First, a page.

Presidential Sites: Ohio favorite and almost only home fore Warren G. Harding

Published 10:20 am Thursday, July 7, 2022

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  • By  Betty Etchison West

    For the Enterprise

    Seven presidents were born in Ohio: Ulysses S. Grant, Rutherford B. Hayes, James A. Garfield, Benjamin Harrison, William McKinley, William Howard Taft, and Warren G. Harding.

    That is just one less than the number of presidents born in Virginia where eight were born: George Washington, Thomas Jefferson, James Madison, James Monroe, William Henry Harrison, John Tyler, Zachary Taylor, and Woodrow Wilson.

    One of the seven Ohio-born presidents was Warren G. Harding who lived in Ohio the rest of his life except when political jobs took him to other climes.

    Harding was born in Blooming Grove, Ohio. He was the oldest of the eight children born to George and Phoebe Harding. He attended public schools and then Ohio Central College from which he was graduated when he was 17. Harding studied law and sold insurance but did not find anything he really liked until he got into the newspaper business. He finally was able to purchase “The Marion Star” and then he was happy.

    He met and married Florence Kling, a lady who was a bit older than he was and who helped him with the newspaper.

    Warren G. Harding, a Republican, got interested in political issues. He attracted attention because he was a good speaker. The first political office to which he was elected was that of State Senator. He lost some elections, but went on to win others. His wife was always his chief cheerleader.

    After rising through the ranks, he was nominated as the Republican candidate for President of the United States in 1920. His wife may have been more interested in him being elected President than he was. According to the book, “?The American President: by James McPherson, Harding said: “The only thing that I really worry about is that I might be nominated and elected. That’s an awful thing to contemplate.”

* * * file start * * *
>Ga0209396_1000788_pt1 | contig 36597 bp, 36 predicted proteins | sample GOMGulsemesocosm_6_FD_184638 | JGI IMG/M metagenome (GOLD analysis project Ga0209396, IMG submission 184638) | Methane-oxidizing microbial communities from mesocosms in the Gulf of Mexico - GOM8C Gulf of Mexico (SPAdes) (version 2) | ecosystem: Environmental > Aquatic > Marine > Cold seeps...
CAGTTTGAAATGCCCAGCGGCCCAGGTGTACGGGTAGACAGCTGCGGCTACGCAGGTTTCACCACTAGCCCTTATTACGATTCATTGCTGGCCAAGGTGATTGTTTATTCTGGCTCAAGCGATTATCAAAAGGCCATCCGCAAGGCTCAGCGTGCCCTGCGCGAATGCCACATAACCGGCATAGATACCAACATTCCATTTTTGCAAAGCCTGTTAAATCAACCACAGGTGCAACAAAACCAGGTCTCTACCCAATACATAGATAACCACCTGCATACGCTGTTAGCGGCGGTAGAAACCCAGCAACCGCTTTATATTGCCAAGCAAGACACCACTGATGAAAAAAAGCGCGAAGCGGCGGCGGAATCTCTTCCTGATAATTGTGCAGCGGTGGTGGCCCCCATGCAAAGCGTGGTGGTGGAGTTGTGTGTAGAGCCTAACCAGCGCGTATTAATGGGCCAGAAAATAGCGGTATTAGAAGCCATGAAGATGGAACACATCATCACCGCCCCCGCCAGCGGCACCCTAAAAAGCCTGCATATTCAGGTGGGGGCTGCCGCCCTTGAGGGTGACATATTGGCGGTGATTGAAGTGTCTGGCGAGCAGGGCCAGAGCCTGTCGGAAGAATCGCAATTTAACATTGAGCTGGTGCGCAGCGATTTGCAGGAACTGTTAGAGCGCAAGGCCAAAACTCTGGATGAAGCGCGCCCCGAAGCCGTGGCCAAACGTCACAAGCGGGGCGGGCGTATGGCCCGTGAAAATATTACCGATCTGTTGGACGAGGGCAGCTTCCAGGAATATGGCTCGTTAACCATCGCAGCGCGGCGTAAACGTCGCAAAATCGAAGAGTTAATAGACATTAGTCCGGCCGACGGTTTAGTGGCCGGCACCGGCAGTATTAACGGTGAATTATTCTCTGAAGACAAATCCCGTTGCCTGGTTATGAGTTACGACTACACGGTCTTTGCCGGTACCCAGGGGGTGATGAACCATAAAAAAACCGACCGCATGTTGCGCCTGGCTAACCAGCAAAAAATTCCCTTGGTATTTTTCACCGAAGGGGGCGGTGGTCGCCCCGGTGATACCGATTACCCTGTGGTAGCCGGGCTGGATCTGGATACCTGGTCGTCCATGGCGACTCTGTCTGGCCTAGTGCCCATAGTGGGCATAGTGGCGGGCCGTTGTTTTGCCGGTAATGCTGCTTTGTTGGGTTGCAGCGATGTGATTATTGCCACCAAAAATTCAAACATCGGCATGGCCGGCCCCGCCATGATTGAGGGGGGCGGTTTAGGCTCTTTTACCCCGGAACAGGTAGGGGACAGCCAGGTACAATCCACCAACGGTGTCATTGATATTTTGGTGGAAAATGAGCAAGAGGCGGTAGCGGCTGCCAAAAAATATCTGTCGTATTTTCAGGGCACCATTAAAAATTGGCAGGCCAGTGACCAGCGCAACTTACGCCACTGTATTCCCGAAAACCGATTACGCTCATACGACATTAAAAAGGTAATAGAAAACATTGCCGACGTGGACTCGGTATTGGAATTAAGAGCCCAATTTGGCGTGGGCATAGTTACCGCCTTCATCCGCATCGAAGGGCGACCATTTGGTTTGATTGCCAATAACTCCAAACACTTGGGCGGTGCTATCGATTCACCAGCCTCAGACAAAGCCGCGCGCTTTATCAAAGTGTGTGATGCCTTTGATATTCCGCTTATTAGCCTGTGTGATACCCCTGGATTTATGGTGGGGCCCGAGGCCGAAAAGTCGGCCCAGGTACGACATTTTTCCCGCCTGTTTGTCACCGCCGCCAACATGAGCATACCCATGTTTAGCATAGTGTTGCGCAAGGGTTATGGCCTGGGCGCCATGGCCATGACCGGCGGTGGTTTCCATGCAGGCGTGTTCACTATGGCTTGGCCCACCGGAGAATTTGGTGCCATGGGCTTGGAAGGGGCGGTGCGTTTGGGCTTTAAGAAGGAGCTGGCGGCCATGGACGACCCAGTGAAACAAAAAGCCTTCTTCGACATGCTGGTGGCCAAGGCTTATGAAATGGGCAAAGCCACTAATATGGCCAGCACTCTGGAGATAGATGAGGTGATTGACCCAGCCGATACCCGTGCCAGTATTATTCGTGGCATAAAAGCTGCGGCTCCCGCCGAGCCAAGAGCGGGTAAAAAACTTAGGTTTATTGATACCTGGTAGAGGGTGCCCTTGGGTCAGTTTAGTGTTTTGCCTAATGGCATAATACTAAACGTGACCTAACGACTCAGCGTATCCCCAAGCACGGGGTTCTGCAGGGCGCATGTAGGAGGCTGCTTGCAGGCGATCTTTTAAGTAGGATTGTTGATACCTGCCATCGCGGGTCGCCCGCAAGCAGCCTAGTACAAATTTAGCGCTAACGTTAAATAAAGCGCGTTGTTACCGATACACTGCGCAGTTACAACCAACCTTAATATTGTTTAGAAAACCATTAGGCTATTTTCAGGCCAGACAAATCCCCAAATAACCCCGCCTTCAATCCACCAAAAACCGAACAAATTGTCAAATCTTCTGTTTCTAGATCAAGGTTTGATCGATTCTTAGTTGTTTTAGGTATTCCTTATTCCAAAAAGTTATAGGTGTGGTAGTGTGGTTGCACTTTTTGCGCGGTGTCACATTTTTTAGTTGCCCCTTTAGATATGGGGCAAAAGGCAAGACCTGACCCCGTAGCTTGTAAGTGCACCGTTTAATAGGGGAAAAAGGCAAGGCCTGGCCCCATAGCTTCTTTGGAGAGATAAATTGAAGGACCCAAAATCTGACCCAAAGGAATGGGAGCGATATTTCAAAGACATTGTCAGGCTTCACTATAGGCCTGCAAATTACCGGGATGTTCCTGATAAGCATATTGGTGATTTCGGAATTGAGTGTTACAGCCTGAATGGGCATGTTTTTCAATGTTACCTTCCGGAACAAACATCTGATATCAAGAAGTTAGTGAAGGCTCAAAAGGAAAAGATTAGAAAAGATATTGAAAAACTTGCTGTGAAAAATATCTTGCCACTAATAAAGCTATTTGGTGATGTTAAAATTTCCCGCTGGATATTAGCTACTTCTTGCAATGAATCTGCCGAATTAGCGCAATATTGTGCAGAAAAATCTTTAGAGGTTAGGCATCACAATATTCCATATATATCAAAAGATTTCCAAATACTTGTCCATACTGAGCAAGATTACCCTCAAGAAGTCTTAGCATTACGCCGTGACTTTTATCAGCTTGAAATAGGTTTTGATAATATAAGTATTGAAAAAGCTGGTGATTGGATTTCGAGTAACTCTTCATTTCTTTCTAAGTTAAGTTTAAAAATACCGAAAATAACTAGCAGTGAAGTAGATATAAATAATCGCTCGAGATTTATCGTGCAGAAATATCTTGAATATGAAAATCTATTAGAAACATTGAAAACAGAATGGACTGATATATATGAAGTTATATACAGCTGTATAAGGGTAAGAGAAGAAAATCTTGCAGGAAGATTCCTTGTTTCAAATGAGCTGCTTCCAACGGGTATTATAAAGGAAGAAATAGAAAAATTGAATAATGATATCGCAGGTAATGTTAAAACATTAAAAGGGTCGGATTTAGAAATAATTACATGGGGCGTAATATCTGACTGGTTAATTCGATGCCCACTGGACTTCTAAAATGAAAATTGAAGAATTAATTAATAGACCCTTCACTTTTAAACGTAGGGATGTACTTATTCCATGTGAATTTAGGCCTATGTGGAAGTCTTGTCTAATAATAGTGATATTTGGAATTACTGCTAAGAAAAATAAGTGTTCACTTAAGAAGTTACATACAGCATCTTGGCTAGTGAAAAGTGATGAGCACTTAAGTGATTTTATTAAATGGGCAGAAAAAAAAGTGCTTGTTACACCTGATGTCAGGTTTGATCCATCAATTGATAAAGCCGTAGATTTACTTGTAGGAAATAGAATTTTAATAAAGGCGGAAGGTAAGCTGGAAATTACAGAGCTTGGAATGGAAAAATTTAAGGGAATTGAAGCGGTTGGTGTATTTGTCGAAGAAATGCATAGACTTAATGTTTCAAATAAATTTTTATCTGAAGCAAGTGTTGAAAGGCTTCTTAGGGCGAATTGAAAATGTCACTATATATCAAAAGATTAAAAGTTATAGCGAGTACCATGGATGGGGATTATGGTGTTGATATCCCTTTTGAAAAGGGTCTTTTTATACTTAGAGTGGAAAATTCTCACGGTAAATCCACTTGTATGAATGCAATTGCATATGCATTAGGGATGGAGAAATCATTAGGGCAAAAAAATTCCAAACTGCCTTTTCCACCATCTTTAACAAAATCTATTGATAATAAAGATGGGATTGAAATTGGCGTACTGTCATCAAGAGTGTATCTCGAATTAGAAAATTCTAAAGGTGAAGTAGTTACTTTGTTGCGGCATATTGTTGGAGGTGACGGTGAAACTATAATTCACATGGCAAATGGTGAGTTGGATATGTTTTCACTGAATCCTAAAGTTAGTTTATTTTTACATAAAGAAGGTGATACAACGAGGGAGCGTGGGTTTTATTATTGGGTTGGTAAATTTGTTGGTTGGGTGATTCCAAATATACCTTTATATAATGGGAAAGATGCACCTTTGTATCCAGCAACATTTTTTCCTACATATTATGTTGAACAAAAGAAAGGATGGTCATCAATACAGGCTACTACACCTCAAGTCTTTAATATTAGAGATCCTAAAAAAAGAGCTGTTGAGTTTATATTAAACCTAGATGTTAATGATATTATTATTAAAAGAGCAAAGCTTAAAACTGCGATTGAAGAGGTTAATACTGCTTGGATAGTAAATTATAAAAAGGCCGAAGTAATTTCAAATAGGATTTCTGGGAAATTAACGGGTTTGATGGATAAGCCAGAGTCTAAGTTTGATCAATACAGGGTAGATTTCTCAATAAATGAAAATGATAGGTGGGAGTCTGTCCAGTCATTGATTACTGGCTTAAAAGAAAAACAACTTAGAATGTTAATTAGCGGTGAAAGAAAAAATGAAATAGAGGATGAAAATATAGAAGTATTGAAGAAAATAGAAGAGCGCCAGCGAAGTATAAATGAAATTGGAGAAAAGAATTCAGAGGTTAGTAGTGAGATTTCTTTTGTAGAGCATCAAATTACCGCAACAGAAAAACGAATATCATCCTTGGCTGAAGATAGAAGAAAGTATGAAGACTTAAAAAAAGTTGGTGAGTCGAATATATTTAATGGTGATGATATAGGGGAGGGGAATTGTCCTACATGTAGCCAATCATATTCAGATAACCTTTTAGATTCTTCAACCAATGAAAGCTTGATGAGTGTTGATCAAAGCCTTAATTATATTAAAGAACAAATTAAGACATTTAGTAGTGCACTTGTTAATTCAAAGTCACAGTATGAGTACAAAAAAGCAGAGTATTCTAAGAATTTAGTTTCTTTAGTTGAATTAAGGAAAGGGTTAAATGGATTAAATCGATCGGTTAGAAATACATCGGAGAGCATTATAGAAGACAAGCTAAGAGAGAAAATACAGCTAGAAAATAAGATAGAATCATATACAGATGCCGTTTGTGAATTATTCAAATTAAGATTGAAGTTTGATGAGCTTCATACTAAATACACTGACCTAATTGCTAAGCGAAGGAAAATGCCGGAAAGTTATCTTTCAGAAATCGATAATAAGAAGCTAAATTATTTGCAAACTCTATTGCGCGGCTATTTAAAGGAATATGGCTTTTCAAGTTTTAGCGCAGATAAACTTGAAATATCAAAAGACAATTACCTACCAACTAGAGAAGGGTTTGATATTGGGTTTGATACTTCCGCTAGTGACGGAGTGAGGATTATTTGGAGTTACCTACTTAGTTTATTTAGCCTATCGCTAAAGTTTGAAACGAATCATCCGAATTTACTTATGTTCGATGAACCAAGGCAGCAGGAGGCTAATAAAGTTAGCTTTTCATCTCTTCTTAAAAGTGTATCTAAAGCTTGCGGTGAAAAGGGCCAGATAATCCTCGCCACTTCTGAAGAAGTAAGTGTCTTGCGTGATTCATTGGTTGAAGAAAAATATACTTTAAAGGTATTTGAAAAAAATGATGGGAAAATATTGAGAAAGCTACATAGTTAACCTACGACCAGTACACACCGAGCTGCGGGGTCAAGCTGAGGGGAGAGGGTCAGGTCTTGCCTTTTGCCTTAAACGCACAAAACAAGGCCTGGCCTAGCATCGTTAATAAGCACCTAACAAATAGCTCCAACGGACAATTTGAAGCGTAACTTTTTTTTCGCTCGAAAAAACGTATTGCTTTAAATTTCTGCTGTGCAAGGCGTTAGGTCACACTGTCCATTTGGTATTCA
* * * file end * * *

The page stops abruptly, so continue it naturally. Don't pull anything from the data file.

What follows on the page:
In spite of how her husband felt, Florence Harding turned every stone possible to get her husband elected.  After he was chosen as his party’s candidate, he campaigned from the porch of his home in Marion.  That porch had collapsed earlier and a sturdier porch with a gazebo had been built. That gazebo was an excellent place from which Harding could speak to the crowds that gathered in his yard to hear him speak. Even though being president may not have been his greatest desire, he did campaign hard after he became the Republican candidate.  The result—he was elected as the 29th President of the United States. (History is not a set of facts that never changes. History often changes as more information is discovered.  The docent at the Harding Home recently said that the information about Harding’s wife wanting him to be president more than he did was not true – so twhat do you do? Do you simply accept the fact that new information reveals more correct information or do you stick to the facts found in the history books? You decide.)

    It was at that house at 380 Mt. Vernon Ave. in Marion, Ohio, that Warren Harding lived in from the time he was married until his death on Aug. 2, 1923, except when a political office required him to live in another setting.